Almost everyone is wrong about why Blockbusters lost to Netflix.
It wasn't because they "didn't see the internet coming"
It wasn't because they made too much on late fees.
It's not because they refused to change.
See, the stories we tell ourselves about incumbents dying are largely not true.
I saw Nokia make a better phone than the iPhone but it be killed by focus groups. Toys"R"Us failed because of an enormous debt burden from an insane leveraged buy out.
Back to Blockbusters.
Blockbusters saw the move to online delivery and streaming early on but were totally stymied.
We forget this, but there were actually two "disruptions", one, the move to DVD's by mail, and the other, the shift to "movies on demand" thanks to a faster internet. Both made their existing structure unsuitable.
Blockbusters had grown rapidly by being a franchise business.
By 2004 it had over 9,000 stores, owned by a patchwork of thousands of individual owners and a few regional franchise owners who owned hundreds of locations, all of whom had enormous power.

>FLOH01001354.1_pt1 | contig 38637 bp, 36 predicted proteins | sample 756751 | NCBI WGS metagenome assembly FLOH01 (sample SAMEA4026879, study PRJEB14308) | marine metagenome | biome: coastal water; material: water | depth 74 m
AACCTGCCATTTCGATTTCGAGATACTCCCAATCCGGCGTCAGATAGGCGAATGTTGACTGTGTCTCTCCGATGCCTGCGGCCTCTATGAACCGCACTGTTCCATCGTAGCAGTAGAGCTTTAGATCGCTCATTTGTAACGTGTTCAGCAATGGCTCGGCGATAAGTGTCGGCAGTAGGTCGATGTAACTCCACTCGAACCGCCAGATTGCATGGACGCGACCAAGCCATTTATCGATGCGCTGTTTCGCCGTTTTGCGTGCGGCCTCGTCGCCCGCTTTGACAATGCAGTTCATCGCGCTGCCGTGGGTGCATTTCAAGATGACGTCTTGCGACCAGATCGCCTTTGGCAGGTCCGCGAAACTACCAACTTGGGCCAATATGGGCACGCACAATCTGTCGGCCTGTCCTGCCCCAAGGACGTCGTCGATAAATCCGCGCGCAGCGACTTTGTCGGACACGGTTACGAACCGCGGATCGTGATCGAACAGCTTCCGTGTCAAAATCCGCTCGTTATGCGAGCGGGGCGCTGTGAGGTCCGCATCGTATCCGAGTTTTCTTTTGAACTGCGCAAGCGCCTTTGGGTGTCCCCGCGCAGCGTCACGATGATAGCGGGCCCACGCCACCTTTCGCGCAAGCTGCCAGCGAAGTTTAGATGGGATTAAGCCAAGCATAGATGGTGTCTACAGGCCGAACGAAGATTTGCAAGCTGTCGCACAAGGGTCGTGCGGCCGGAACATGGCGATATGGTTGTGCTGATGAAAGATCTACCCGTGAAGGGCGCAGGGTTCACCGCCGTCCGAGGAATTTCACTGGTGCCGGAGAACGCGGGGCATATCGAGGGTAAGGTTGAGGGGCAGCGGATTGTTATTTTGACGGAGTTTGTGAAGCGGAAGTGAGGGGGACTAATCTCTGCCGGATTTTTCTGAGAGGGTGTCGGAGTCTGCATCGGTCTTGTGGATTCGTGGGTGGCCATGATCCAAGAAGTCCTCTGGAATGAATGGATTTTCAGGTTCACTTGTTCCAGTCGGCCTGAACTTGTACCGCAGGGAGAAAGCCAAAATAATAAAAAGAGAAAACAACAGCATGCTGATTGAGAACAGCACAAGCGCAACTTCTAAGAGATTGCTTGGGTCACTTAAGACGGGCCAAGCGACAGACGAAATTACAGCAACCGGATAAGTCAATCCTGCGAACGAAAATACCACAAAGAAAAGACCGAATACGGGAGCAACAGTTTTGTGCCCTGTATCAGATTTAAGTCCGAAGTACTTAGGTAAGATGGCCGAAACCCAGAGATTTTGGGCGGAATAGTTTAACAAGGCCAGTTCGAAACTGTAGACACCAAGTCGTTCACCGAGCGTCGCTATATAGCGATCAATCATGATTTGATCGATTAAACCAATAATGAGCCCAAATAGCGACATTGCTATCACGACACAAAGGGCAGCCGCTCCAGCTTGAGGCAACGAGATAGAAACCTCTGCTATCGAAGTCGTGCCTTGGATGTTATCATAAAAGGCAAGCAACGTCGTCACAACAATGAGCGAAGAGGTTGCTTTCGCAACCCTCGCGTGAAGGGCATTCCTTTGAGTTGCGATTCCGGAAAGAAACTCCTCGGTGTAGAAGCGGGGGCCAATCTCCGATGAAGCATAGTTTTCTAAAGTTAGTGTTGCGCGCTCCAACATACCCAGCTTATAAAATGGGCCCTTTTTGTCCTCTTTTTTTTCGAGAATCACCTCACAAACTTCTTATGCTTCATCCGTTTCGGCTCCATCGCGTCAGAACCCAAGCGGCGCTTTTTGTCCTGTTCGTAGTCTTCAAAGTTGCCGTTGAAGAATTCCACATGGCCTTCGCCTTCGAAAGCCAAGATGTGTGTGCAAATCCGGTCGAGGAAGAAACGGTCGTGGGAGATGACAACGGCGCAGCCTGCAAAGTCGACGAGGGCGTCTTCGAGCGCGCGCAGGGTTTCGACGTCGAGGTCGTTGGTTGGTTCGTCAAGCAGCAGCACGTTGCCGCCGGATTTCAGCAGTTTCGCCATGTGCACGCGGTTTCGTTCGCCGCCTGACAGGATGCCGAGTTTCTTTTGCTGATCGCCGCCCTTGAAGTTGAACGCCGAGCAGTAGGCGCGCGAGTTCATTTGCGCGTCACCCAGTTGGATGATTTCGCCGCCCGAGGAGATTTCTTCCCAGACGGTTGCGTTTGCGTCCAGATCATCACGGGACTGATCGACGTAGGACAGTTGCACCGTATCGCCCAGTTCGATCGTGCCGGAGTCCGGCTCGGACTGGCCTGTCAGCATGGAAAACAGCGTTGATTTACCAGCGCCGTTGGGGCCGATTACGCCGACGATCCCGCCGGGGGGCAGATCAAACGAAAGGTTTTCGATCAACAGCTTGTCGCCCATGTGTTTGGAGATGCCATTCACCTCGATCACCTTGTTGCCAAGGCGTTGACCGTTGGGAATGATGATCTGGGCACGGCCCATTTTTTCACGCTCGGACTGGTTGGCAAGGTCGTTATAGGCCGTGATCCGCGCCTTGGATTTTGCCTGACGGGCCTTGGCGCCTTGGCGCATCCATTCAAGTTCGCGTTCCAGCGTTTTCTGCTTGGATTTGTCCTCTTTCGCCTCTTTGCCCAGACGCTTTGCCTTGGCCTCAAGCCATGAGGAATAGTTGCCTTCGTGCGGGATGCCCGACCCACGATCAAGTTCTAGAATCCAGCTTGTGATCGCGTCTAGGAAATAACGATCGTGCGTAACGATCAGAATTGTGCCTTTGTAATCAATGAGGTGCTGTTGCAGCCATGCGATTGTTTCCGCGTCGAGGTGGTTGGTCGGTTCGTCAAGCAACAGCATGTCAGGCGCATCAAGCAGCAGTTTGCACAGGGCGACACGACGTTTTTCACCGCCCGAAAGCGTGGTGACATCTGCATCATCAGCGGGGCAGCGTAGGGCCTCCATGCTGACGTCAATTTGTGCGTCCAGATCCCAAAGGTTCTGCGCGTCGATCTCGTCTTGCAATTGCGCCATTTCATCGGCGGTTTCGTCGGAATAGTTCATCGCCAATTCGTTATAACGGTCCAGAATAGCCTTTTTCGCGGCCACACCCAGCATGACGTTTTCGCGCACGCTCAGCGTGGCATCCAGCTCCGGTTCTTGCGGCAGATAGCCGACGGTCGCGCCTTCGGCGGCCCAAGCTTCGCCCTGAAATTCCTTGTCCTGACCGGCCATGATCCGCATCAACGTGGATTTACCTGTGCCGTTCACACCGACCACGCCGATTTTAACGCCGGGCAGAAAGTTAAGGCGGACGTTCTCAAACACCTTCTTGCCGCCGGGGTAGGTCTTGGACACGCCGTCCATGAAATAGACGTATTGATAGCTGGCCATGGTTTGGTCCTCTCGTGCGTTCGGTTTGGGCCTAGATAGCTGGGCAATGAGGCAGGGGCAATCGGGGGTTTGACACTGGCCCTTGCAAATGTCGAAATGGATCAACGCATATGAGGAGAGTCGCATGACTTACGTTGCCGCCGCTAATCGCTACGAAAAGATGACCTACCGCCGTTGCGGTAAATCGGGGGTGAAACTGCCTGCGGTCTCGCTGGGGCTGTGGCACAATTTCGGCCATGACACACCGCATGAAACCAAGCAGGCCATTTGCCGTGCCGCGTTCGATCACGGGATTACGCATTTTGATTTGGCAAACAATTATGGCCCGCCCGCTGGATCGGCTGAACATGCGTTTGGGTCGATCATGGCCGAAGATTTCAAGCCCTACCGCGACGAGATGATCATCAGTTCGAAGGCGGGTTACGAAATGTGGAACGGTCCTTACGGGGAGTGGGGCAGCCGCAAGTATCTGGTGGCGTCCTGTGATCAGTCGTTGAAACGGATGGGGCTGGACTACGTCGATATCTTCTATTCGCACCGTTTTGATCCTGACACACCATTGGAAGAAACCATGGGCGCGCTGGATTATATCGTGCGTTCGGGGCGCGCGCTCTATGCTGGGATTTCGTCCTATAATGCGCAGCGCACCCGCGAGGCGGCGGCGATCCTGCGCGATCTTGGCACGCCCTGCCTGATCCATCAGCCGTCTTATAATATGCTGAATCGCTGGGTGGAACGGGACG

All of whom had bought into the idea of being a retail business and had typically spend $300-700k of their life savings on each store.
It was a simple proposition, rent a storefront, have movies, have people walk around and pick a few up, upsell them on popcorn, soda and ice cream and get 100% margin on late fees.
Clearly either launching DVD's by mail or online streaming was going to enrage every single store owner, leading to costly legal battles, requests to dismantle the board , and all manner of issues. Something the debt laden company couldn't afford.
You then add in Carl Icahn spending $200m to become an activist investor to force the company to revamp stores and to ignore online threats more easily and you've got all the elements of an issue.
See there are two questions to ask in business transformation.
The first is to be naive.
To ask "knowing all you know now, about people, technology, business, the future, what would you company look like if you set it up today"
The second is to be pragmatic.
"If we know what we should have built, what stops us from getting there"
And there are often massive issues, some can be worked around, some can be trained away, some can be divested, some can be destroyed, but many barriers to change can't move.
The skill for Digital Transformation is to balance the dreams with the realities, the bold questions and the imaginative answers.
And to use this to plot your 10 year plan to future dominance.
But sometimes, truth be told, you may just be starting in the wrong place.
P.s I used ChatGPT to help research this piece and it was a total waste of time, factually inaccurate, and after 20 mins work was generally utterly useless. So I threw everything out and just smashed it out in 25 mins.